He quickly shut the door behind me and locked me out there with nothing but the dark woods where — I was sure — Bigfoot lurked, watching me, waiting to tear me limb by limb. I don’t know why, but after that I fell into a Bigfoot rabbit hole. And I never came out.
Holly: Some friend that guy was! It sounds like that milding traumatic experience was the beginning of your interest in the Southern supernatural, which your podcast explores even more. You’ve told tales about everything from Bigfoot (of course) to Mississippi aliens to NASCAR curses. How did you decide to create the Haint Blues podcast?
Today: My show marries a bunch of stuff I love — podcasts, strange tales, research, writing, and the American South. I love shows like Lore and Unexplained and wanted a show like Haint Blues but couldn’t really find what I was looking for. So, I made one (and, again, had no idea what I was getting into).
Haint blue is an array of blue paint colors. Many Southern porch ceilings (like mine) are painted in haint blue. Benjamin Moore even has a haint blue line of paints. But the tradition started with the enslaved Gullah Geechee people of the Sea Isles. They painted their porches haint blue to ward off evil spirits. (Ed. Note: He’s got an episode on this.)
I launched the show in November 2018. Since then, I have posted 12 episodes, around six hours of programming.
With each episode, I want to draw listeners into a quiet, Southern corner of the internet and tell them a tale. As I say on the show, the stories on Haint Blues are real. That is, the stories exist out there in newspapers, oral traditions, diaries and more even if you don’t believe in ghosts, Bigfoot, or UFOs.
I research each episode with a journalist’s eye on detail and credibility. I write them and tell those stories to entertain but I also hope folks learn about Southern culture along the way.
Holly: Told any Memphis tales on the podcast?
Toby: Memphis gets many a mention on the show. One of the country’s first organized Bigfoot hunts left out of Memphis to search for a wild man in the woods around Crowley’s Ridge. Mary, the ghost girl at The Orpheum, gets a section in an upcoming episode. Memphis featured also in the story of Robert Johnson selling his soul to the devil.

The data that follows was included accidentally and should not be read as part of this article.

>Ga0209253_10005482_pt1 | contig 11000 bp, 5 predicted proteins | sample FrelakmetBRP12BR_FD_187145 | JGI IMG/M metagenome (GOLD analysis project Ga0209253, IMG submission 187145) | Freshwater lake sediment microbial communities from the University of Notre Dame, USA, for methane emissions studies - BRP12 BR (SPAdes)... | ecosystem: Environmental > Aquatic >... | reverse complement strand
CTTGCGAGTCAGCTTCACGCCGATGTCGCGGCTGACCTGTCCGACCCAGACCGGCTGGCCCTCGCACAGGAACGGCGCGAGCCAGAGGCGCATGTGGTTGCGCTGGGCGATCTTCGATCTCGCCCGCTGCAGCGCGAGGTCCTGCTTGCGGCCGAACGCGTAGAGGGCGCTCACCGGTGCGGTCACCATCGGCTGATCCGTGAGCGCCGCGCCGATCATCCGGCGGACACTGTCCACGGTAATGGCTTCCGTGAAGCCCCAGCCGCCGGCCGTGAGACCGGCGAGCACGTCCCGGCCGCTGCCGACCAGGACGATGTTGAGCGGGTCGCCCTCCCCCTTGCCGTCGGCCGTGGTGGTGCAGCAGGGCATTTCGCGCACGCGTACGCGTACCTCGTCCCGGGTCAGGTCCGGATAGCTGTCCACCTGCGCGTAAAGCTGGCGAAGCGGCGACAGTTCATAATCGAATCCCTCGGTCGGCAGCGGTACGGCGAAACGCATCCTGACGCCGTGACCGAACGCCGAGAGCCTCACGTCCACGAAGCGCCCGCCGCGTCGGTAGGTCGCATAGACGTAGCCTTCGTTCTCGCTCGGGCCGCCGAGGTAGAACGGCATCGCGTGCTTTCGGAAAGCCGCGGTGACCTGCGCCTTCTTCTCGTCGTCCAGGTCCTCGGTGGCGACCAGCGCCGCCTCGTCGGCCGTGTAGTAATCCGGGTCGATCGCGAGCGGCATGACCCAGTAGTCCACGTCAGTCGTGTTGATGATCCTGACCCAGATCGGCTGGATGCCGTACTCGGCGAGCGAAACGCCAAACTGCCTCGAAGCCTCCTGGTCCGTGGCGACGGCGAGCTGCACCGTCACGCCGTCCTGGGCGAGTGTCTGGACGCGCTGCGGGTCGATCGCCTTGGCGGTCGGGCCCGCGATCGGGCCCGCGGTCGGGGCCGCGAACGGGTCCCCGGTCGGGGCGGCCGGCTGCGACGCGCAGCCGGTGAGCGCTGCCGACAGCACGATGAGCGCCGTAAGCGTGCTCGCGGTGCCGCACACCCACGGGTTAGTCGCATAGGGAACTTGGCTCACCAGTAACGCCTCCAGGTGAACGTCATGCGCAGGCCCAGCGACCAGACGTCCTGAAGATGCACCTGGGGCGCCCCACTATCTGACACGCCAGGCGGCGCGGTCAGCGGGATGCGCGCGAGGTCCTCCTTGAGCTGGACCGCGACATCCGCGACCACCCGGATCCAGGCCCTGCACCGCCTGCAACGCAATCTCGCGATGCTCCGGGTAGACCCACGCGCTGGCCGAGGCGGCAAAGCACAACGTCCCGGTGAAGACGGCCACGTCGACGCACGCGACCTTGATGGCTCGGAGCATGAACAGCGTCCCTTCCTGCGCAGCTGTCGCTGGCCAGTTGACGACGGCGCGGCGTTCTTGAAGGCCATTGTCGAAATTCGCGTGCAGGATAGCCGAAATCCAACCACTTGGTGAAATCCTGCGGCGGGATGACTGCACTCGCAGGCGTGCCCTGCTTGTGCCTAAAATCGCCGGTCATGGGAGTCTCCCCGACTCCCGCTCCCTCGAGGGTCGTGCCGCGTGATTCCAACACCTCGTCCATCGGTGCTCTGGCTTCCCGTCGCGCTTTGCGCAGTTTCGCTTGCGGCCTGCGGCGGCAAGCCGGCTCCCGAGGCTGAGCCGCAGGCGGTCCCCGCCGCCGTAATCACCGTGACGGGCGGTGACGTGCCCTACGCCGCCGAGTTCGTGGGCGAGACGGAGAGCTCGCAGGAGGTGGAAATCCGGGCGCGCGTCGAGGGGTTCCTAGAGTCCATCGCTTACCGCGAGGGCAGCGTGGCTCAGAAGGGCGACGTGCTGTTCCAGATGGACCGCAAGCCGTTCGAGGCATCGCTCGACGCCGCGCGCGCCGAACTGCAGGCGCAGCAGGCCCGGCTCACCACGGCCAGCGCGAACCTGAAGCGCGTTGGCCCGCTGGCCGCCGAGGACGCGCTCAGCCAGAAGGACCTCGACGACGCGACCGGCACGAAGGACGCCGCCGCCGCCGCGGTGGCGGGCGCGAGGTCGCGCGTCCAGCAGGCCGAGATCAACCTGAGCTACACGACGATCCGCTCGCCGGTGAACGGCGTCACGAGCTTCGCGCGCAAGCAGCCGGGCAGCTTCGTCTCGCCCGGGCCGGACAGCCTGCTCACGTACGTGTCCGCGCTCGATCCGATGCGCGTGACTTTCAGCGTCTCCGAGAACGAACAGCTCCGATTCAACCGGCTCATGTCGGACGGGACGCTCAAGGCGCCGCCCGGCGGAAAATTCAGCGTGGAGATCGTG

Holly: What’s your favorite tale you’ve told on Haint Blues?
Toby: My favorite is the Pascagoula UFO abduction story. Two blue-collar fellows go fishing after work and are abducted by aliens. Their bodies are studied by the strange beings aboard a spaceship. Then, they’re plunked right back down on the bank of the Pascagoula River.
The men go to the police, fearing a full-scale alien invasion is at hand. They’re largely laughed at but they never changed their story in decades of telling it. I like it because the men were regular, honest people with nothing to gain from such a story.
There was some news on the story, too. Earlier this year more witnesses to events that night came forward. Also, the state of Mississippi erected a historical marker at the abduction site. (Ed. Note: This Mississippi tale is also one of my favorites. It’s in the 2nd episode.)
Holly: Did you specifically choose to focus on Southern stories because of your amazing accent?
Toby: Ha! And thank you. I’d never done any voice-over or narration work before the show. I knew the show needed to sound Southern, but not corn pone. So, I worked (and worried) for a long time early on to balance it. In the end, tough, I just went on there and talked like I talk, which is country as cornbread.
So, if you got it, flaunt it. I’ll never be asked to voice a documentary on space exploration, but turns out I have the exact right tools for a show on Southern ghosts and monsters. The show is about the South because I love the South. I was afraid Southern paranormal may be too niche a topic for a regularly running show. Turns out, the more you look for weird stuff in the South, the more you find.
Holly: Let’s talk about that Paranormal Expo. (Again, readers, it’s this Tuesday night at Crosstown taproom.)
I write about what’s going on with Memphis music, food, arts, events, sports, people, and culture. Memphians love Elvis and barbeque with a passion that must be seen to be believed, but there is so much more to this place.